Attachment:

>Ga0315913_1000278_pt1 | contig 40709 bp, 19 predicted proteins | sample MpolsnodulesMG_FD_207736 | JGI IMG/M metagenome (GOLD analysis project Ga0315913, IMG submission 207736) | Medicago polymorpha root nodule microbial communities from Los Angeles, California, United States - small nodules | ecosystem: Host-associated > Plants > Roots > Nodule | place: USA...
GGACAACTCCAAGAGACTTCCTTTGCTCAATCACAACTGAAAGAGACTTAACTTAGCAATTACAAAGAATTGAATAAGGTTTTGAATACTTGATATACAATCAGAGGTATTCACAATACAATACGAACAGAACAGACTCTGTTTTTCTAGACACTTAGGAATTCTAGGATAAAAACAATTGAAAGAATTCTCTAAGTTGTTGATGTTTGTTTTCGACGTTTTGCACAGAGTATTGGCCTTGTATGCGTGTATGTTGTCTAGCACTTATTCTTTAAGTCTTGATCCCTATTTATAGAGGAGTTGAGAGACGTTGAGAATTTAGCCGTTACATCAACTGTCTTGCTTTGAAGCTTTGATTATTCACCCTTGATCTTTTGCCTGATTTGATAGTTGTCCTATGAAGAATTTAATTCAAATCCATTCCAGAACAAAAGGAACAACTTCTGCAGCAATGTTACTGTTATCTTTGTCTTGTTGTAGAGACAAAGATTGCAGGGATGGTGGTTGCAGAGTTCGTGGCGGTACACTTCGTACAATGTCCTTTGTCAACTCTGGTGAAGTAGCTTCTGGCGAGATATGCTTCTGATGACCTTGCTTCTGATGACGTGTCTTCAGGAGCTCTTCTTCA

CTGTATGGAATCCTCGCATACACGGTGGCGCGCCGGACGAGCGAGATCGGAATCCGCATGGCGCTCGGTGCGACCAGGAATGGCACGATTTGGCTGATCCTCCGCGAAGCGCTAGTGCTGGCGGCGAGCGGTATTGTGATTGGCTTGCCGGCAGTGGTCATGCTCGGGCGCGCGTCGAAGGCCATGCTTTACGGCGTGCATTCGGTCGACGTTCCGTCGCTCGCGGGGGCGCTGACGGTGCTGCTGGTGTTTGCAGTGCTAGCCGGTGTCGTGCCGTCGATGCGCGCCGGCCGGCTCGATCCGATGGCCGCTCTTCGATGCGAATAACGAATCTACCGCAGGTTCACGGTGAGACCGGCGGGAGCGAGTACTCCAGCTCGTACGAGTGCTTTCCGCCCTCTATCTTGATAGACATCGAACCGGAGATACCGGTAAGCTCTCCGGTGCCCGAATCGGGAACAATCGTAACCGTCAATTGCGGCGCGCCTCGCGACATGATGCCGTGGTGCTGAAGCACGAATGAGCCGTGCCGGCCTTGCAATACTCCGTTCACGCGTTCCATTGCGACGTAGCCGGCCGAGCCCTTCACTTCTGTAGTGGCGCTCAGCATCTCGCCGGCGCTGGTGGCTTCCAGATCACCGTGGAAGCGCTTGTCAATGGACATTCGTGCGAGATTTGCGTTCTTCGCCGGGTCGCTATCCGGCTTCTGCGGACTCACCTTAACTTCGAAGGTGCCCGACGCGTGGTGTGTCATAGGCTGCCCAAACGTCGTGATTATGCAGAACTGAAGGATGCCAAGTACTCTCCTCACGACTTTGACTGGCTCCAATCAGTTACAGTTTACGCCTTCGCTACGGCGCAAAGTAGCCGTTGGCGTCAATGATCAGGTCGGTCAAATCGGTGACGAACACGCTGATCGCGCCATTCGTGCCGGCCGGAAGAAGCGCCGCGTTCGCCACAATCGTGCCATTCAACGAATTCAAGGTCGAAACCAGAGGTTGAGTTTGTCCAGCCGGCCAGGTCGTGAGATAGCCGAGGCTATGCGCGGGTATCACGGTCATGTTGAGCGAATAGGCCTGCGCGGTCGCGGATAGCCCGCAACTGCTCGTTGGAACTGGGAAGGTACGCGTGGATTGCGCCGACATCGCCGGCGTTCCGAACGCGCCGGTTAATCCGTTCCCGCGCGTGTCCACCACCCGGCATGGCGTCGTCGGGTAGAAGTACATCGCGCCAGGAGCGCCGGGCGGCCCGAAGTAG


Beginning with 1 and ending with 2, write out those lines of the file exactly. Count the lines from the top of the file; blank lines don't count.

>Ga0315913_1000278_pt1 | contig 40709 bp, 19 predicted proteins | sample MpolsnodulesMG_FD_207736 | JGI IMG/M metagenome (GOLD analysis project Ga0315913, IMG submission 207736) | Medicago polymorpha root nodule microbial communities from Los Angeles, California, United States - small nodules | ecosystem: Host-associated > Plants > Roots > Nodule | place: USA...
GGACAACTCCAAGAGACTTCCTTTGCTCAATCACAACTGAAAGAGACTTAACTTAGCAATTACAAAGAATTGAATAAGGTTTTGAATACTTGATATACAATCAGAGGTATTCACAATACAATACGAACAGAACAGACTCTGTTTTTCTAGACACTTAGGAATTCTAGGATAAAAACAATTGAAAGAATTCTCTAAGTTGTTGATGTTTGTTTTCGACGTTTTGCACAGAGTATTGGCCTTGTATGCGTGTATGTTGTCTAGCACTTATTCTTTAAGTCTTGATCCCTATTTATAGAGGAGTTGAGAGACGTTGAGAATTTAGCCGTTACATCAACTGTCTTGCTTTGAAGCTTTGATTATTCACCCTTGATCTTTTGCCTGATTTGATAGTTGTCCTATGAAGAATTTAATTCAAATCCATTCCAGAACAAAAGGAACAACTTCTGCAGCAATGTTACTGTTATCTTTGTCTTGTTGTAGAGACAAAGATTGCAGGGATGGTGGTTGCAGAGTTCGTGGCGGTACACTTCGTACAATGTCCTTTGTCAACTCTGGTGAAGTAGCTTCTGGCGAGATATGCTTCTGATGACCTTGCTTCTGATGACGTGTCTTCAGGAGCTCTTCTTCA